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ALBANY _ New York now requires coaches to report child abuse in a new law prompted by the abuse scandal involving Penn State’s football program.
The bill passed by the State Legislature this year and signed into law Wednesday by Gov. Andrew M. Cuomo adds school coaches to a long list of “mandated reporters” including teachers, physicians, social workers and school guidance counselors.
The law requires those workers to make a report to police and other authorities when they have “reasonable cause to suspect that a child ... is an abused or maltreated child.”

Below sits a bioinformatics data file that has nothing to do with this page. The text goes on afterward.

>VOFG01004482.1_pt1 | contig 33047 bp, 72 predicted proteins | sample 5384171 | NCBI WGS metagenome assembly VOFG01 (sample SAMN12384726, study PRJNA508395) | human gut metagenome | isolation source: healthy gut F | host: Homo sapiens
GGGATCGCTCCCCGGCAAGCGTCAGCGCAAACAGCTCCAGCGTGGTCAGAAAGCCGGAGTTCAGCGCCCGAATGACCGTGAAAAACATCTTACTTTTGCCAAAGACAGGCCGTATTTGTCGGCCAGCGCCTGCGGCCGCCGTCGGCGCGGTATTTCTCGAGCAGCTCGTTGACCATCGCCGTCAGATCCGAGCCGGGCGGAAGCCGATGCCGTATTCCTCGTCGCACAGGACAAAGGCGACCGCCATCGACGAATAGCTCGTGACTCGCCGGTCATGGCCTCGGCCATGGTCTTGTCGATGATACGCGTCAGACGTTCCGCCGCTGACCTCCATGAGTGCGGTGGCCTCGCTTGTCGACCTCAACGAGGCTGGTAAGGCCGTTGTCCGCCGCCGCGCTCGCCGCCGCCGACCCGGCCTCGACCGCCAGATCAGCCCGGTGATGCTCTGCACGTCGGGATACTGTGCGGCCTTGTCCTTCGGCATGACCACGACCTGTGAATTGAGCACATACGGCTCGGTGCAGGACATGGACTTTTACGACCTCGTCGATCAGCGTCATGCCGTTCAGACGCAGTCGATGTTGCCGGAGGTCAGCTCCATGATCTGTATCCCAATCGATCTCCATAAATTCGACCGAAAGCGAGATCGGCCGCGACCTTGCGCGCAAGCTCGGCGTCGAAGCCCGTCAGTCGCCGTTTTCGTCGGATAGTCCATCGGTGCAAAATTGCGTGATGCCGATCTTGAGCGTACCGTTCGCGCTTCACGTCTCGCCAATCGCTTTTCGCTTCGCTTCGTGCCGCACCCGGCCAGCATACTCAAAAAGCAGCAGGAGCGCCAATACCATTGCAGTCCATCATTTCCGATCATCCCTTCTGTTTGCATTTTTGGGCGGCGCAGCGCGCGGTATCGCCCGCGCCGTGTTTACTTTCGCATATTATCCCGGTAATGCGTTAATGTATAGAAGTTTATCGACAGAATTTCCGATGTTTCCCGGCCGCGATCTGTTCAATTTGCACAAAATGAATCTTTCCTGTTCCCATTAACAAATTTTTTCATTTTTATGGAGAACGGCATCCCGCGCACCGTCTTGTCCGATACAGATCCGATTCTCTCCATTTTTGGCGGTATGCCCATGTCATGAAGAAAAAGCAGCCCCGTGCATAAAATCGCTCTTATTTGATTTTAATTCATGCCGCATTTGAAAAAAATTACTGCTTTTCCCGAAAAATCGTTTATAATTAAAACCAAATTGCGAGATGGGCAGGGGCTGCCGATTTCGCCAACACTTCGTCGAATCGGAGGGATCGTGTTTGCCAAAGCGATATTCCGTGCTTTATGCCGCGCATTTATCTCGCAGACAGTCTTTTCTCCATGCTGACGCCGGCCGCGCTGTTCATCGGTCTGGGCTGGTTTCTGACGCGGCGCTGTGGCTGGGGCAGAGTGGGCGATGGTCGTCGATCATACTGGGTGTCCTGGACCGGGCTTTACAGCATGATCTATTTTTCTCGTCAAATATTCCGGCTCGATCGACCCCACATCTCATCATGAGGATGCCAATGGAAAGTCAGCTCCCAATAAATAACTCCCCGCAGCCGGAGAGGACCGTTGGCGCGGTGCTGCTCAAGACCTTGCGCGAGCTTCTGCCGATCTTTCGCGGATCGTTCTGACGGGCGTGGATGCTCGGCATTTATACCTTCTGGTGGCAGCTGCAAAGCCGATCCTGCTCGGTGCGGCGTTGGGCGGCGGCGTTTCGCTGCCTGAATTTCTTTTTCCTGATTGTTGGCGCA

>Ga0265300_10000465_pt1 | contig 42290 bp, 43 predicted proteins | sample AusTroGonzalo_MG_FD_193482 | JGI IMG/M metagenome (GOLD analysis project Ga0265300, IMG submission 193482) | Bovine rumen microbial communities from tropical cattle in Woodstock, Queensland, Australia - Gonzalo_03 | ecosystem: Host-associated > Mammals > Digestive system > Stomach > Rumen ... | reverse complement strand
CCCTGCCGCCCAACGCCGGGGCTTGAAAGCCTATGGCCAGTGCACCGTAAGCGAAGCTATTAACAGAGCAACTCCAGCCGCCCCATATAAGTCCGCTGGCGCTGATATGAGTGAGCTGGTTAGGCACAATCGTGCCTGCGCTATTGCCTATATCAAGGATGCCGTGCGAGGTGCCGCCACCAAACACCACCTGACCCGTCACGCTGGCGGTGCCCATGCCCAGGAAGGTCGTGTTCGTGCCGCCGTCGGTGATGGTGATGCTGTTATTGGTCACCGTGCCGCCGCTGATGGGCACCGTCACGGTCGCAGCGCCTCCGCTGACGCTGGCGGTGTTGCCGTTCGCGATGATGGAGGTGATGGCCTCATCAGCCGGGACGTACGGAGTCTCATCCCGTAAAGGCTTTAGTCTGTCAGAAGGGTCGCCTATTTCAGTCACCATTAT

The officials are protected from lawsuits if an investigations shows there was no abuse.
"When a coach witnesses child abuse the crime should always be reported directly to law enforcement authorities,” said Sen. Andrew Lanza (R-Staten Island), the bill’s co-sponsor.
The other co-sponsor, Assemb. Amy Paulin (D-Scarsdale), said “coaches are in a unique position of trust with their players ... this will help protect children.”
The law makes no mention of it, but the bill was one of many nationwide to follow the scandal at Penn State in which a former defensive coordinator was accused of sexually abusing at least eight young boys, although the university failed to act at the time.
“With the proper training, and the clear mandate to report suspected instances of abuse, school coaches will play a crucial role in keeping our children safe and out of harm’s way,” Cuomo said.